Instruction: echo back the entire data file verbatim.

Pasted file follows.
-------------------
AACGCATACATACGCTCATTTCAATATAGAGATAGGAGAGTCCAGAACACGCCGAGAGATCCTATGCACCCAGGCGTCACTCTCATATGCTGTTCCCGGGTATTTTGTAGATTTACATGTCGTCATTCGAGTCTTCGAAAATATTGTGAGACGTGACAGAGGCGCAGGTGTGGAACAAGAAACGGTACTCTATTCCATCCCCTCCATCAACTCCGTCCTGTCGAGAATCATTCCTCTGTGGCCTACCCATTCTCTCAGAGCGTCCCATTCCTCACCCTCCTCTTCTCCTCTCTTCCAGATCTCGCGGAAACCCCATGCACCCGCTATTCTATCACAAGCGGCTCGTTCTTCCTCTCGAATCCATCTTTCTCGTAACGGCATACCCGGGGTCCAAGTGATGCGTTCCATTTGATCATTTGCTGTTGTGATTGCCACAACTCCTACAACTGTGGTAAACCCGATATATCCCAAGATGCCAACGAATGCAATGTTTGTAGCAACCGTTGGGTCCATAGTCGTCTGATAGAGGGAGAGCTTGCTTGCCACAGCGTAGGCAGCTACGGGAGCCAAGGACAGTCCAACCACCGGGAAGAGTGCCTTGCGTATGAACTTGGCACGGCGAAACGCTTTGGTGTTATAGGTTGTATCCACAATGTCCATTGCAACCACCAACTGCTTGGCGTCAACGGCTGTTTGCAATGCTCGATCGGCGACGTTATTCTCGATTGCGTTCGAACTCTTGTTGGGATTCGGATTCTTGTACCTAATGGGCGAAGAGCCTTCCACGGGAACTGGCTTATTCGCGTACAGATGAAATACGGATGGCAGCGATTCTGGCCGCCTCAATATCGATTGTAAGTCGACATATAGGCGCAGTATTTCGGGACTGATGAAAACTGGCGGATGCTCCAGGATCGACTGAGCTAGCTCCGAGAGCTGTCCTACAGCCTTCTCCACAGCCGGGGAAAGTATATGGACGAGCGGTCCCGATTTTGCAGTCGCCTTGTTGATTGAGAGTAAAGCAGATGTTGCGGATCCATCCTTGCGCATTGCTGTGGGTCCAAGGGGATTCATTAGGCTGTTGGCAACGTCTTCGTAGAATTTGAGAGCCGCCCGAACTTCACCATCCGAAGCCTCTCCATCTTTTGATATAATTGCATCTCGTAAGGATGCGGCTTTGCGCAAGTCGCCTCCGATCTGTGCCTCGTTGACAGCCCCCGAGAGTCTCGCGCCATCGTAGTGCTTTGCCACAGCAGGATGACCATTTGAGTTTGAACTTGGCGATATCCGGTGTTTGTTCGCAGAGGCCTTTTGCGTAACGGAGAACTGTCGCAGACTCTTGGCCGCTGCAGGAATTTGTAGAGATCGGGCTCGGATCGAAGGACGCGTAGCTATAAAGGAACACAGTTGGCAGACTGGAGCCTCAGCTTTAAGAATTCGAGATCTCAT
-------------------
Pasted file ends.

AACGCATACATACGCTCATTTCAATATAGAGATAGGAGAGTCCAGAACACGCCGAGAGATCCTATGCACCCAGGCGTCACTCTCATATGCTGTTCCCGGGTATTTTGTAGATTTACATGTCGTCATTCGAGTCTTCGAAAATATTGTGAGACGTGACAGAGGCGCAGGTGTGGAACAAGAAACGGTACTCTATTCCATCCCCTCCATCAACTCCGTCCTGTCGAGAATCATTCCTCTGTGGCCTACCCATTCTCTCAGAGCGTCCCATTCCTCACCCTCCTCTTCTCCTCTCTTCCAGATCTCGCGGAAACCCCATGCACCCGCTATTCTATCACAAGCGGCTCGTTCTTCCTCTCGAATCCATCTTTCTCGTAACGGCATACCCGGGGTCCAAGTGATGCGTTCCATTTGATCATTTGCTGTTGTGATTGCCACAACTCCTACAACTGTGGTAAACCCGATATATCCCAAGATGCCAACGAATGCAATGTTTGTAGCAACCGTTGGGTCCATAGTCGTCTGATAGAGGGAGAGCTTGCTTGCCACAGCGTAGGCAGCTACGGGAGCCAAGGACAGTCCAACCACCGGGAAGAGTGCCTTGCGTATGAACTTGGCACGGCGAAACGCTTTGGTGTTATAGGTTGTATCCACAATGTCCATTGCAACCACCAACTGCTTGGCGTCAACGGCTGTTTGCAATGCTCGATCGGCGACGTTATTCTCGATTGCGTTCGAACTCTTGTTGGGATTCGGATTCTTGTACCTAATGGGCGAAGAGCCTTCCACGGGAACTGGCTTATTCGCGTACAGATGAAATACGGATGGCAGCGATTCTGGCCGCCTCAATATCGATTGTAAGTCGACATATAGGCGCAGTATTTCGGGACTGATGAAAACTGGCGGATGCTCCAGGATCGACTGAGCTAGCTCCGAGAGCTGTCCTACAGCCTTCTCCACAGCCGGGGAAAGTATATGGACGAGCGGTCCCGATTTTGCAGTCGCCTTGTTGATTGAGAGTAAAGCAGATGTTGCGGATCCATCCTTGCGCATTGCTGTGGGTCCAAGGGGATTCATTAGGCTGTTGGCAACGTCTTCGTAGAATTTGAGAGCCGCCCGAACTTCACCATCCGAAGCCTCTCCATCTTTTGATATAATTGCATCTCGTAAGGATGCGGCTTTGCGCAAGTCGCCTCCGATCTGTGCCTCGTTGACAGCCCCCGAGAGTCTCGCGCCATCGTAGTGCTTTGCCACAGCAGGATGACCATTTGAGTTTGAACTTGGCGATATCCGGTGTTTGTTCGCAGAGGCCTTTTGCGTAACGGAGAACTGTCGCAGACTCTTGGCCGCTGCAGGAATTTGTAGAGATCGGGCTCGGATCGAAGGACGCGTAGCTATAAAGGAACACAGTTGGCAGACTGGAGCCTCAGCTTTAAGAATTCGAGATCTCAT